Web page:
According to Kristin Neff, author of Self-Compassion: The Proven Power of Being Kind to Yourself, our inner critic is often an internalized version of the criticism we received from adults when we were children. To motivate children, adults often use criticism as a way to change behavior and get children to take action. Thus, criticism and motivation are frequently paired together. We tend to internalize this association and come to believe that self-criticism is an effective means of motivation. In addition, Neff points out that when we’ve been criticized by others, it is natural to believe that the “surest means of defense is to have nothing to attack.” We often believe that self-criticism will prevent us from making mistakes in the future and help us avoid the pain of failure or critique by others. But is the inner critic delivering on its promise? Is it really protecting you? How motivated do you feel to sit down and work after a self-lashing? How inspired does the voice of the inner critic leave you to do the deep thinking and work required to earn a graduate degree?

Remind yourself that the inner critic is a shared human experience and that its voice is letting you know that you are doing something that matters to you. You can appreciate the good intentions of the inner critic to protect you and see if you can channel those intentions into another voice that encourages you to take action, to be willing to write in the face of uncertainty, and to trust that with effort over time, you will find a way to do what it takes to finish your dissertation or thesis.


Another way to tame your inner critic is to practice standing apart or separating from it and seeing it as a part of your personality, not the truth of who you are. Consider that the real problem you experience with having an inner critic is not its presence in your life. Rather, it is the tendency to “blend” with your inner critic where you can’t see it as merely a part of who you are. It is believed to be truth. The good news is that you can learn to “separate” from your inner critic and coexist with it in a way where it has far less power to wreak havoc in your life.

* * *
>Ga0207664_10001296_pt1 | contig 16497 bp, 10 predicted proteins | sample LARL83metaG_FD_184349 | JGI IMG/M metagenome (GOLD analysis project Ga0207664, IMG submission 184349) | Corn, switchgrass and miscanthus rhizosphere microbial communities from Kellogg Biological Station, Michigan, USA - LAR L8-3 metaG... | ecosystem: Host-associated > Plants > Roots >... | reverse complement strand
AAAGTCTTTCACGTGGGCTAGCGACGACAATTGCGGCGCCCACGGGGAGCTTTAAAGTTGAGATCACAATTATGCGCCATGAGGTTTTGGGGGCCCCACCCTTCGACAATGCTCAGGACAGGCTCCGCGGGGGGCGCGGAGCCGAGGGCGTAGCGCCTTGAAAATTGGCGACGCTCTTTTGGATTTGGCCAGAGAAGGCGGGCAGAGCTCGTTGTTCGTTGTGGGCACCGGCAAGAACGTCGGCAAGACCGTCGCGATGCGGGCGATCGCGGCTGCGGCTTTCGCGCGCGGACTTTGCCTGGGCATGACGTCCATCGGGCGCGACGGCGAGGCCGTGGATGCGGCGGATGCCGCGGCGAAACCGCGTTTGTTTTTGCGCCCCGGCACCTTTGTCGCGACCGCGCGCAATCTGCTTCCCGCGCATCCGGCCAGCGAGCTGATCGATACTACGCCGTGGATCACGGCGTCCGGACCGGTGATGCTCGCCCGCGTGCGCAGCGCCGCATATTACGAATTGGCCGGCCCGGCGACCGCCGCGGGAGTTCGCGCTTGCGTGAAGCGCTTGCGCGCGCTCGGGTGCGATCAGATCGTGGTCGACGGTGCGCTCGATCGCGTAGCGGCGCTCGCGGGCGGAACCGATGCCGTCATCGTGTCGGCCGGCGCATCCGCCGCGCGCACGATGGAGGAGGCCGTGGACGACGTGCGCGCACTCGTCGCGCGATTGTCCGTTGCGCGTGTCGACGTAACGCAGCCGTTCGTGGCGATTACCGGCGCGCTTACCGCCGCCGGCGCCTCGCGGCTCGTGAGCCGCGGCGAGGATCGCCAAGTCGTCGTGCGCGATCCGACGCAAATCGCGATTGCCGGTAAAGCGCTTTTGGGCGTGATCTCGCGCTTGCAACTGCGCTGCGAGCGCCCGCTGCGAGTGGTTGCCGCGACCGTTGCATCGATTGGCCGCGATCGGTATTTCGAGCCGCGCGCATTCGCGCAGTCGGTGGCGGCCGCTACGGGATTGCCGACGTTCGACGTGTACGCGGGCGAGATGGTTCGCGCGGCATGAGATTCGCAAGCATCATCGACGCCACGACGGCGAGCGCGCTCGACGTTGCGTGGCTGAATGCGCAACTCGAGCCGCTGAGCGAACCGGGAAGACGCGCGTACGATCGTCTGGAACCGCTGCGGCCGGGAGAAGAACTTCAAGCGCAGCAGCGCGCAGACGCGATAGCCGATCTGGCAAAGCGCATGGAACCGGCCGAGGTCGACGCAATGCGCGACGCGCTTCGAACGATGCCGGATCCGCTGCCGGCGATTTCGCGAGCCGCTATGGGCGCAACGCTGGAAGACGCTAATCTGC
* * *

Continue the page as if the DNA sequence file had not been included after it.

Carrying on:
First, you need to learn to recognize when the inner critic arises within yourself. If you pay attention, you can see all kinds of indicators that the inner critic is active and has moved to the foreground blending with your sense of who you are. You may hear its voice saying unkind things about your intellectual abilities, the quality of your work, behavior, or personality. You may notice emotions associated with the inner critic such as fear, irritability, disgust, shame, or sadness. You may feel sensations in your body, such as muscle tension, tightness in your chest/heart/jaw, or a pit in your stomach. Behaviors such as procrastination, staying busy with other responsibilities, and trying to meet impossible standards of perfection can also be signs the inner critic is at work within you.